The saddest part, and the part we as citizens need to take responsibility for, is that the political people were right. The fact is that once the necessary blood had run in the street, interest in the issue quickly went away. Assigning someone for public execution was enough to divert the public focus and get the issue out of the news. Amazing.
As for my conversation with Donna, normally these types of things cannot be verified between “he said, she said.” In this case my 10 minute conversation with Donna was a very brief version of the EXACT conversation I had in early July with the Airport Advisory Committee (AAC). The 30 plus people in that meeting understood what I was asking, and some of that 30 were my biggest Sunroad critics. Yet somehow Donna was confused, and chose to act on that confusion by launching a politically motivated attack with the eager support of Mike.
In summary, I said to both Dona and the AAC that the building was going to 160 feet. The mayor in June had told my office to conduct no further negotiations with Sunroad, and I said emphatically to both the AAC and Donna that since that order, there had been absolutely zero contact of any type with Sunroad regarding any possible settlement. None. I never violated in any respect the mayor’s directive. And I said the issue was not what any of this meant to Sunroad, but only what is best for San Diego. To me as a lawyer and business person the 160 feet standard gave us, the city, the luxury of debating if 160 feet is the best result for the city. I told Donna, as I had the AAC, that the City could probably settle the case as follows:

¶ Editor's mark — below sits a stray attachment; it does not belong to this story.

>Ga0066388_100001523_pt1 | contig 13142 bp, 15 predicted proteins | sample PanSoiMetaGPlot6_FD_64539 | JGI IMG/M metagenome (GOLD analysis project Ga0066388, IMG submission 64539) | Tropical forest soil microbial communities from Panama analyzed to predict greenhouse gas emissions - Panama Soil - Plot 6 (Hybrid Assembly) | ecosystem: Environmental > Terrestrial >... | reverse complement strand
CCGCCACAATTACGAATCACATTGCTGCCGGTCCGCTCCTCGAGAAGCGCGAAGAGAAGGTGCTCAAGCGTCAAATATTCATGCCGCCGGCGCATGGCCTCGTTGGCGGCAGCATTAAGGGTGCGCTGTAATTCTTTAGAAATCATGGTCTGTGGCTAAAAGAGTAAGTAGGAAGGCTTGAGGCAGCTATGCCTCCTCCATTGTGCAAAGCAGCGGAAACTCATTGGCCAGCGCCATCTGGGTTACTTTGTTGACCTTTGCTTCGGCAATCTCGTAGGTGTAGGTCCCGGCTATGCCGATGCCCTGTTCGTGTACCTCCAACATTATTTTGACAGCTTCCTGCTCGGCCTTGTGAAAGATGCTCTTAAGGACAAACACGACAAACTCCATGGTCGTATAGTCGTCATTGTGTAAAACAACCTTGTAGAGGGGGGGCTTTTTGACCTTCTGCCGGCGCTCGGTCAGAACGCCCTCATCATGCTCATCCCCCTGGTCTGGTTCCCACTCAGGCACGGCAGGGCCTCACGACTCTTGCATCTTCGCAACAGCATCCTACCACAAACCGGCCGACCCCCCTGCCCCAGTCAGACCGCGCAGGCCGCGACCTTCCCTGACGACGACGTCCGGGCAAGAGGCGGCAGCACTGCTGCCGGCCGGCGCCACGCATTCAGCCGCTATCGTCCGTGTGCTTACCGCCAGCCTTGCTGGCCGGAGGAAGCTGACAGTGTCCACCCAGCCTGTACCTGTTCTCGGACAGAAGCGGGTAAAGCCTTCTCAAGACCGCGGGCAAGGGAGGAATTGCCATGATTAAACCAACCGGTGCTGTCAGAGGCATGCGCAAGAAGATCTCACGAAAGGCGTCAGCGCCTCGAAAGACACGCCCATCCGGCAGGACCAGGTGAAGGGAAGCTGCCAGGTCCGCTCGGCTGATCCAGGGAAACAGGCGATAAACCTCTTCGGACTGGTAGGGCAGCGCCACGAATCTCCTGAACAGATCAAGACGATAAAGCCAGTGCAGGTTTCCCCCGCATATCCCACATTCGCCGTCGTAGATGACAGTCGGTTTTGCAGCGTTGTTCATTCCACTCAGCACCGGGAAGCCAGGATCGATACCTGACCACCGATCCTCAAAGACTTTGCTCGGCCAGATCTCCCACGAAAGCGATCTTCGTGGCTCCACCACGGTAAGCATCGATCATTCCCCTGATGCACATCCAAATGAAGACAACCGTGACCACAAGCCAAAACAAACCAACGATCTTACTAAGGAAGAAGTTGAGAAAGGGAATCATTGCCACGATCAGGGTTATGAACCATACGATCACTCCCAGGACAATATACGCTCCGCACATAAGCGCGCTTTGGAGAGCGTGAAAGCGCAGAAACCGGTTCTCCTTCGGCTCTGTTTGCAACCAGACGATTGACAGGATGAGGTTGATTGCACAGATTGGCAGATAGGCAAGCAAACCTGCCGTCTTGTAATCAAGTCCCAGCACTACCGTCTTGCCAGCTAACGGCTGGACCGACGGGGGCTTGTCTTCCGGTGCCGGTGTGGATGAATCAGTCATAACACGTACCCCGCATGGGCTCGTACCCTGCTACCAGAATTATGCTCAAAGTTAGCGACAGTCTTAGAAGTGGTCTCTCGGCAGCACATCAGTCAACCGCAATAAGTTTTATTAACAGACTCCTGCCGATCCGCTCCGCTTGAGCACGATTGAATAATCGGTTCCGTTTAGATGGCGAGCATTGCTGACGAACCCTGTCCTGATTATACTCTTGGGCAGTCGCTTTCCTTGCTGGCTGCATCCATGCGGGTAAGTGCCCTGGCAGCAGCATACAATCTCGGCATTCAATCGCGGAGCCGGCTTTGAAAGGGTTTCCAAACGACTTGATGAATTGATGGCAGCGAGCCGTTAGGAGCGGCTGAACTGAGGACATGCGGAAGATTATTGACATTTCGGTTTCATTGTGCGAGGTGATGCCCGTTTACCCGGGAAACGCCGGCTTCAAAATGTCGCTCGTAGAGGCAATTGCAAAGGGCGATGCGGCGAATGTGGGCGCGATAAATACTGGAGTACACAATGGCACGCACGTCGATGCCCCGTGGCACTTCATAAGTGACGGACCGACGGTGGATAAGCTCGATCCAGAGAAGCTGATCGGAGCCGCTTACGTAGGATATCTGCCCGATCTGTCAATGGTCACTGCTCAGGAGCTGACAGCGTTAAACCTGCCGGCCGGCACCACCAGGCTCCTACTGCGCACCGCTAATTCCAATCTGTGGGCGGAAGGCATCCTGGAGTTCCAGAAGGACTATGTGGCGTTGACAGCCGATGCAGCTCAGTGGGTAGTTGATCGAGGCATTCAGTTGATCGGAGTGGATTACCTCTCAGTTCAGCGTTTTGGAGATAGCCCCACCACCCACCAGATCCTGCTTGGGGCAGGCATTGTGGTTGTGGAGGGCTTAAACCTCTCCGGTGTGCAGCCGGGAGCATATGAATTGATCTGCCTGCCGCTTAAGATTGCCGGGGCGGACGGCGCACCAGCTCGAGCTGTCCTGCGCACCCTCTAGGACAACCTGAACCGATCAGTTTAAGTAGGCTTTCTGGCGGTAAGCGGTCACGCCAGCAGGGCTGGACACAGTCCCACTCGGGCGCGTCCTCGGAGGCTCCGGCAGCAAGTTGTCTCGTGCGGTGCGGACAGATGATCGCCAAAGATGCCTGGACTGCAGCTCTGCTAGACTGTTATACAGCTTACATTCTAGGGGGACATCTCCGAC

- The building would be reduced to 166 feet. This was important for lots of reasons, not the least of which was costing Sunroad real deconstruction costs, while allowing Sunroad to keep the top rentable floor, which it loses at 160 feet.
- The other two buildings would be limited to 160 feet, per an FAA request.
- The lawsuit would be dismisses with prejudice. Each side would pay its own expenses.
- Sunroad would pay a negotiated amount of between $750,000 and $1,000,000 for Montgomery field improvements.
In other words, the continuing of the lawsuit after June 2007, which is when the city attorney, on his own, derailed consultations we were having with the FAA on the above proposal, is about six feet on one building.
I submit that a competent lawyer would strongly urge their client to take such a deal. The city attorney worked actively against it. Remember, the city has zero upside in the current lawsuit filed by the city attorney without consultation with either the mayor or council. The best the city can ever do in this case is break even, assuming the city wins and is awarded attorney’s fees and costs. Meanwhile the city is spending a huge amount on outside lawyers and faces an unknown potential liability that may ultimately be zero or may be a lot.
Should the city take such a deal? That isn’t my decision. But what was frustrating me so much was that we as a city couldn’t even have public dialogue and hearing about this possible outcome. It still frustrates me.
And why couldn’t we have such a debate? Becouse we have allowed to be created in our city a state of political terror where ideas are supplanted by personal attacks. Until we as voters punish the attackers, verses the many people in the system who have ideas they want to present for positive and public debate, we are doomed to the silly, unproductive, divisive negativity we currently call local government.
— JIM WARING